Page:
There's something about writing the first draft of a book that is exciting for me. The idea is simply that - an idea, a figment of my imagination, a hazy thought. And then slowly, minute by minute, day by day, pages appear. Putting weight and substance to the shadowy thought.
It's one of the my favorite times in the process. Not that it comes easy, or that it goes as planned. But because the accomplishment is clear. I am creating where there was nothing before. As I mark off the words - 1,000... 10,000... 50,000 - it's as though I am passing mile markers in a months-long marathon.
Writing 2,000 words is an achievable goal, and when I fall asleep at the end of a long day, I know for certain whether I have met my goal.
Then, once the first draft is out, messy and convoluted and unclear as it is, the next bit of work begins. Revision.
I know revision is hugely important. I know it's where the magic happens, where the book really gets written. And yet, for my Type-A achievement-focused personality, it can be a challenging phase to muddle through.
I move around entire sections, cut out paragraphs and pages of hardwork, add in sentences, changes words. Little by little. The word count might go up slightly, and then back down. And day in, day out, it's hard to see whether I'm accomplishing anything.
Recently, I got halfway through a big revision only to feel stalled out. The mountain of words still ahead of me seemed insurmountable. And I was not ready to put my hiking boots back on and pick my way through the rubble.
So I did what any self-respecting adult should do in a time like this: I created a sticker chart.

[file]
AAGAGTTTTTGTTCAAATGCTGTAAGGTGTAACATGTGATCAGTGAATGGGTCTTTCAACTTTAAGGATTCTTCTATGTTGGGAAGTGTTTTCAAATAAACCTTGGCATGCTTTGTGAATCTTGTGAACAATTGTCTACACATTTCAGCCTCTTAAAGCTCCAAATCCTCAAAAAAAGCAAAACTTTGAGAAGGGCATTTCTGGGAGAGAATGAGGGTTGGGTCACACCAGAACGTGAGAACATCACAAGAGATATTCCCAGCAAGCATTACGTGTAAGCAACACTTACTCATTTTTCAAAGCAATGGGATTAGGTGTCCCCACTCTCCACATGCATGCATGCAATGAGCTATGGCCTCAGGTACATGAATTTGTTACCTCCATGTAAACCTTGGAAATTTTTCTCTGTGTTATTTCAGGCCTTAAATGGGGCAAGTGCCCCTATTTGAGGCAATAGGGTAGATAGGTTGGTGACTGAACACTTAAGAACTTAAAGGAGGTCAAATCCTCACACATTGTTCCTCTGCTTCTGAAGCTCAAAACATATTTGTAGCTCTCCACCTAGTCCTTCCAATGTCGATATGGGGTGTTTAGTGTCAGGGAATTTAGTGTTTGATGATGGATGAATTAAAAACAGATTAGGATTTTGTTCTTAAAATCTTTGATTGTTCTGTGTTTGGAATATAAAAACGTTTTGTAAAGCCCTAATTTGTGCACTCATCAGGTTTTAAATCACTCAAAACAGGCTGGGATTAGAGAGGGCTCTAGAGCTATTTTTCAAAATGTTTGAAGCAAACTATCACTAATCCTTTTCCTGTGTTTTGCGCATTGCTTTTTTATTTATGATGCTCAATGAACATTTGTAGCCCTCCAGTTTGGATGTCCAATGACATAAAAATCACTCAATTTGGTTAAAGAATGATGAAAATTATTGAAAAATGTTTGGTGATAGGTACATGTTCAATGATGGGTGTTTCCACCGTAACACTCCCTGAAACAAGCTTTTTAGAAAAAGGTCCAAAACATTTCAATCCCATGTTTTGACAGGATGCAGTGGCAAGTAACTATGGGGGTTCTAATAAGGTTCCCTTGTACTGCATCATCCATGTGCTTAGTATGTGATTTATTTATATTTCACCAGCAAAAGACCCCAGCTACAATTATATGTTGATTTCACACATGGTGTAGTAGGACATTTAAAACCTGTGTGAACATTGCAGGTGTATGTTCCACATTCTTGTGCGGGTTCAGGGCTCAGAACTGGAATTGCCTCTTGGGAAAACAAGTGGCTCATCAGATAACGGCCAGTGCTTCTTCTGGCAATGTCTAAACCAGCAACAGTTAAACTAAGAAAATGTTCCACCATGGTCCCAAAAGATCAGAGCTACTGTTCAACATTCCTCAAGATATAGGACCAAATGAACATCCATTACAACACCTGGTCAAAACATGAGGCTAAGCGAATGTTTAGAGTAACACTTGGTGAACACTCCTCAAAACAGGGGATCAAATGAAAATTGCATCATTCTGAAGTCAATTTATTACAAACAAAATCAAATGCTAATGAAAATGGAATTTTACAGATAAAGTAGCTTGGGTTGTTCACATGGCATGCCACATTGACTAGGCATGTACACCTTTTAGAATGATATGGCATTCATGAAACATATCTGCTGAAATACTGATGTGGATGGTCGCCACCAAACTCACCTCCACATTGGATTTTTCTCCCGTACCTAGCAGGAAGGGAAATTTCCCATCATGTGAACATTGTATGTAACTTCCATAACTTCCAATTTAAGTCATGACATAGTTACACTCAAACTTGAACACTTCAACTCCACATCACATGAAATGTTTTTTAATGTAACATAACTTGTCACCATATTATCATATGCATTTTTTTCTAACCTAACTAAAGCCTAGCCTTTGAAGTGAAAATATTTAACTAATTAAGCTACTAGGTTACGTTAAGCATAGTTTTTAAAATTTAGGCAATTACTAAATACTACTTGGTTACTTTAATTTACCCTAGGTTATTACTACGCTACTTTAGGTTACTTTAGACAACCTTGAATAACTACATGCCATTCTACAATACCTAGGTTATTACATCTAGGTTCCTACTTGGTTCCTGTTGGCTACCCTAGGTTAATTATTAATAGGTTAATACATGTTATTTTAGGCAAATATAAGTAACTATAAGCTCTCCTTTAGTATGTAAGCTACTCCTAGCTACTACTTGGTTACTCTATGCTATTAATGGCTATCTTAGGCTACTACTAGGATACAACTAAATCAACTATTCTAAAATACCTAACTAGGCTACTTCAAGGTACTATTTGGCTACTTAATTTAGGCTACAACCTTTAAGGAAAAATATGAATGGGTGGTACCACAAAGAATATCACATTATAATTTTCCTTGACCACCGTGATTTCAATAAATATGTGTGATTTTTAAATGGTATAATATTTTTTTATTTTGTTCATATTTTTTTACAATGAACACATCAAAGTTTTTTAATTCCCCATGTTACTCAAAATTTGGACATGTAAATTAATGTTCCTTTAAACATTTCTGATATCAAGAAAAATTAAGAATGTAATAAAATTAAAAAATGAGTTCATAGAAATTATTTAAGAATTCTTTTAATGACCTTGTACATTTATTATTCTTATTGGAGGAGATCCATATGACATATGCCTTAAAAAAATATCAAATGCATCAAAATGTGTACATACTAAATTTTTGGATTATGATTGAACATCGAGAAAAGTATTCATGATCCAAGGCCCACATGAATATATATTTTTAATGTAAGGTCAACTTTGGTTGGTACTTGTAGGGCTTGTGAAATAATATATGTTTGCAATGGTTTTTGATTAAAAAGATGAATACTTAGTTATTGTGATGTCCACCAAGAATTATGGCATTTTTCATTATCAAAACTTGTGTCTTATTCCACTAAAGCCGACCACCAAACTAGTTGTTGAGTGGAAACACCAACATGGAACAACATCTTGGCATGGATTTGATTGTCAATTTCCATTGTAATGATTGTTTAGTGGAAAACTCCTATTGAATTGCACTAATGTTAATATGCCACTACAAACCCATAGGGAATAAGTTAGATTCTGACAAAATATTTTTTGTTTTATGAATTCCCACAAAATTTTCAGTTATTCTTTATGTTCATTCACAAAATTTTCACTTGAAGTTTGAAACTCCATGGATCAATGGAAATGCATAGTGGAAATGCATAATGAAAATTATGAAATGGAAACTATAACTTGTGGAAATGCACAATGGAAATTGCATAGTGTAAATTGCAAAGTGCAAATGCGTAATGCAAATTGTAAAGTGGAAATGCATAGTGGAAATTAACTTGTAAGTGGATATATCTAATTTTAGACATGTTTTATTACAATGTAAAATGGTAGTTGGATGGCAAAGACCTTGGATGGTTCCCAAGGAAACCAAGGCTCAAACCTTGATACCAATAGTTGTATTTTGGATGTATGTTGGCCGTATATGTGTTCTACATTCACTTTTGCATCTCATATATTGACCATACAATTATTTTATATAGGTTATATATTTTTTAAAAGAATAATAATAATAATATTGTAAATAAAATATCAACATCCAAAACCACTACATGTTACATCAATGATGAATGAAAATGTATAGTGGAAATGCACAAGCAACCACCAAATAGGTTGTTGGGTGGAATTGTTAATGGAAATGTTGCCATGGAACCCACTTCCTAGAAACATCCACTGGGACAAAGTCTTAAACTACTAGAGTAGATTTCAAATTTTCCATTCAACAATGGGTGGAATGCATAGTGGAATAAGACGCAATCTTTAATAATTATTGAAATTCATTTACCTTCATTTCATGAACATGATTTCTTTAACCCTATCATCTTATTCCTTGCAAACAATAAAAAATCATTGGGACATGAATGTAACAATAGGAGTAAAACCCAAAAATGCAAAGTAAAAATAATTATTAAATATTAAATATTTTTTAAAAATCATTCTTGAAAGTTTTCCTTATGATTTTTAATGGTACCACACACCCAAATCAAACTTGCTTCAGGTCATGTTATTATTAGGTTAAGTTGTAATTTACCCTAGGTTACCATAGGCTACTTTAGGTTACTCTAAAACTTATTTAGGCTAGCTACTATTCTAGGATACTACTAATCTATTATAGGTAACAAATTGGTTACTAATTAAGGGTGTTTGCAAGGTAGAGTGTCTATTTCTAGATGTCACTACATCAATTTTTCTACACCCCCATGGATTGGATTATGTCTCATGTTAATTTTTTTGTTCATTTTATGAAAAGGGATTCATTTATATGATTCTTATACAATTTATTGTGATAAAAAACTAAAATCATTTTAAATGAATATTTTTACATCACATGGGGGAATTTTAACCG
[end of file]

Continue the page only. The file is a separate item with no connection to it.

I actually got the idea for another author friend, who shared recently how she bought fancy stickers and rewarded herself with them for a work well done. The idea immediately appealed to me. I've always loved stickers - I remember a large folder of stickers I collected as a child, and how I would slip through the glossy (and sometimes fuzzy or glittery) sheets and look over my finds. So I searched through Amazon and ordered up a few interesting stickers, then divided a small square of paper in two - half to hold stickers for every 10 pages that was revised, and another half to hold stickers for every 2,000 words that had to be newly written.
The sticker chart, simplistic though it was, gave me a newfound devotion to the work of revising. Who cared if it didn't seem that I had accomplished much, just pushing my way around another 2,000 words? At the end of the day, I had a sticker to show for it!
And slowly, as the stickers lined themselves up on the sheet, I got closer and closer to the end of the first revision. Finally, I hit those peace-evoking words - THE END - and set the newly revised book and the sticker chart aside.
After a bit of a break, I'm beginning to think about the next round of revisions. I have to admit, I'm not looking forward to it. Thank goodness some new stickers are coming in the mail.